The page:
Video Information War Rages Alongside Real One in Ukraine

Downing of Malaysian airliner, allegations of cross-border shelling move information war in war-torn country to a new level More

This forum has been closed.
Comments
     
There are no comments in this forum. Be first and add one

Featured Videos

Your JavaScript is turned off or you have an old version of Adobe's Flash Player. Get the latest Flash player.
Information War Rages Alongside Real One in Ukrainei
X
Al Pessin
July 31, 2014 8:13 PM
The downing of the Malaysian airliner two weeks ago, and allegations that Russians are shelling Ukrainian troops across the border, have moved the information war swirling around the Ukrainian conflict to a new level. VOA's Al Pessin reports from Kyiv.
Video

Video Information War Rages Alongside Real One in Ukraine

The downing of the Malaysian airliner two weeks ago, and allegations that Russians are shelling Ukrainian troops across the border, have moved the information war swirling around the Ukrainian conflict to a new level. VOA's Al Pessin reports from Kyiv.
Video

Video When Fighting Eases, Gazans Line Up at Bakeries

When there is a lull in the conflict in Gaza, residents who have been hunkered down in their apartments rush out to stock up on food and other necessities. Probably the most important destination is the local bakery. VOA’s Scott Bobb reports from Gaza City.
Video

Video US-Funded Program Offers Honduran Children Alternative to Illegal Immigration

President Obama and Central American leaders recently agreed to come up with a plan to address poverty and crime in the region that is fueling the surge of young migrants trying to illegally enter the United States. VOA’s Brian Padden looks at one such program in Honduras - funded in part by the United States - which gives street kids not only food and safety but a chance for a better life without, crossing the border.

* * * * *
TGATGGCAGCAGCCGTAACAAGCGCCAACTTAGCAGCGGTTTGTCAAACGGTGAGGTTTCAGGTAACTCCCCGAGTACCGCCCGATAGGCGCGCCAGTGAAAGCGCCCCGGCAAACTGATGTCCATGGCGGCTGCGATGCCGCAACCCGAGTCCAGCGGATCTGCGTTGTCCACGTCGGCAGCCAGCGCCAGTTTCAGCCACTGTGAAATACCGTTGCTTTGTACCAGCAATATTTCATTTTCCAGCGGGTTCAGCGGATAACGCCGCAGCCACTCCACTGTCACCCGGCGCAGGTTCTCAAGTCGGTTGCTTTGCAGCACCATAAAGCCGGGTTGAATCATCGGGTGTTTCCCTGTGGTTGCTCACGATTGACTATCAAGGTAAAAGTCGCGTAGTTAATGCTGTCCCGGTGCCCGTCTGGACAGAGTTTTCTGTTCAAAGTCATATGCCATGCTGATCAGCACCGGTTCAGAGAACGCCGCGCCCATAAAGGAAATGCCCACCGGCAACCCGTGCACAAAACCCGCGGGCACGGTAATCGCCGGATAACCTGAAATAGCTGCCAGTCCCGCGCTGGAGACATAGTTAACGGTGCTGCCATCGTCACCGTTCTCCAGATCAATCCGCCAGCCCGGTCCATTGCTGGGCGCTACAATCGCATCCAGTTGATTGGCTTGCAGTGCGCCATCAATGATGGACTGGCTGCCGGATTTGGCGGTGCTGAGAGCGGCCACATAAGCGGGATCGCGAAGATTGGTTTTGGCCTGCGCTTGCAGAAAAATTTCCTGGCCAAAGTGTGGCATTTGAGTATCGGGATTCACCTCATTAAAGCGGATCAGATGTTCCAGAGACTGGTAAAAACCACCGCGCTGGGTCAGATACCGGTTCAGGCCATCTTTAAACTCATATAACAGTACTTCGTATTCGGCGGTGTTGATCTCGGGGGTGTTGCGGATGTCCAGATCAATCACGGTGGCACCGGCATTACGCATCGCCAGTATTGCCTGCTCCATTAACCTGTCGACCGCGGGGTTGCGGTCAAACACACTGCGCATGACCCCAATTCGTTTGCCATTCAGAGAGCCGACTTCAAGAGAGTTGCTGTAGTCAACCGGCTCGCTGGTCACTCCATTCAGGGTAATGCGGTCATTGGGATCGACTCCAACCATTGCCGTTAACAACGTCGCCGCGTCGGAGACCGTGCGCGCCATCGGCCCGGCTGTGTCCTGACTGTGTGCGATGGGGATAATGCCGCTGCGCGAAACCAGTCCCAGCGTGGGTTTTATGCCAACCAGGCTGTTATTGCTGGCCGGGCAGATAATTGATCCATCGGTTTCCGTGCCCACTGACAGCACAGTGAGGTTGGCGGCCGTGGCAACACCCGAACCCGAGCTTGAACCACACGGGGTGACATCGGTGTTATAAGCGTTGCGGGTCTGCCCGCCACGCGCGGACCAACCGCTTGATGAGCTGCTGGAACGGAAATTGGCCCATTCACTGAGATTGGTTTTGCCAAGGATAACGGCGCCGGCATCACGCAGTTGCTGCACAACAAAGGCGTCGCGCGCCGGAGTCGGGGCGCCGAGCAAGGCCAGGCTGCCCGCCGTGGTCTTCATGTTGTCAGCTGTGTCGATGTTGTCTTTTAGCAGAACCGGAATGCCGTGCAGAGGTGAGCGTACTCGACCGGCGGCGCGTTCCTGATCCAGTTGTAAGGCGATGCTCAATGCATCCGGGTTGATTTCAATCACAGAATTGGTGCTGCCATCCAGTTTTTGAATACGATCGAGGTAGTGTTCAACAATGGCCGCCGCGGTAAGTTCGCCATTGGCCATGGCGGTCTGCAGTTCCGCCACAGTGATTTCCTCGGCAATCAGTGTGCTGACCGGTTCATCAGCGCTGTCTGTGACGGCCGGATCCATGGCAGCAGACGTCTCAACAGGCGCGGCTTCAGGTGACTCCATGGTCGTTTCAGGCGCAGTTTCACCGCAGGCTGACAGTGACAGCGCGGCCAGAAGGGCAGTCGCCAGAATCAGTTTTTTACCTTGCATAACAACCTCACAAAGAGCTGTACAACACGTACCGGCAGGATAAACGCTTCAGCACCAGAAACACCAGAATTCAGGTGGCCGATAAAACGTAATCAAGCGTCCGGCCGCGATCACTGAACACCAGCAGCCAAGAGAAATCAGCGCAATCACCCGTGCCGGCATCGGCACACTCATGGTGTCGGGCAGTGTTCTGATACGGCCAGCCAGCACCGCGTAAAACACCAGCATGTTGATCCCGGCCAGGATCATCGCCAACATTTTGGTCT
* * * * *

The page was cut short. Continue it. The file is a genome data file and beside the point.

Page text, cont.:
Video

Video 'Fab Lab' Igniting Revolution in Kenya

The University of Nairobi’s Science and Technology Park is banking on 3-D prototyping to spark a manufacturing revolution in the country. Lenny Ruvaga has more for from Nairobi's so-called “FabLab” for VOA.
Video

Video Gazans in Shelled School Sought Shelter

Israel's air and ground assault against Hamas-led fighters in Gaza has forced many Palestinians to flee their homes, seeking safety. But safe places are hard to find, as VOA’s Scott Bobb reports from Jabaliya.
Video

Video Rapid Spread of Ebola in West Africa Prompts Global Alert

Across West Africa, health officials are struggling to keep up with what the World Health Organization describes as the worst ebola outbreak on record. The virus has killed hundreds of people this year. U.S. President Barack Obama and other world leaders are watching the developments closely as they weigh what actions, if any, are needed to help contain the disease.
Video

Video Michelle Obama: Young Africans Need to Embrace Women's Rights

U.S. first lady Michelle Obama urged some of Africa's best and brightest to advocate for women's rights in their home countries. As VOA's Pam Dockins explains, Obama spoke to some 500 participants of the Young African Leaders Initiative, a six-week U.S.-based training and development program.
Video

Video Immigrant Influx on Texas Border Heats Up Political Debate

Immigrants from Central America continue to cross the U.S.-Mexico border in south Texas, seeking asylum in the United States, as officials grapple with ways to deal with the problem and provide shelter for thousands of minors among the illegal border crossers. As VOA's Greg Flakus reports from Houston, the issue is complicated by internal U.S. politics and U.S. relations with the troubled nations that immigrants are fleeing.
Video

Video Study: Latino Students Most Segregated in California

Even though legal school segregation ended in the United States 60 years ago, one study finds segregation still occurs in the U.S. based on income and race. The University of California Los Angeles Civil Rights Project finds that students in California are more segregated by race than ever before, especially Latinos. Elizabeth Lee reports for VOA from Los Angeles.

AppleAndroid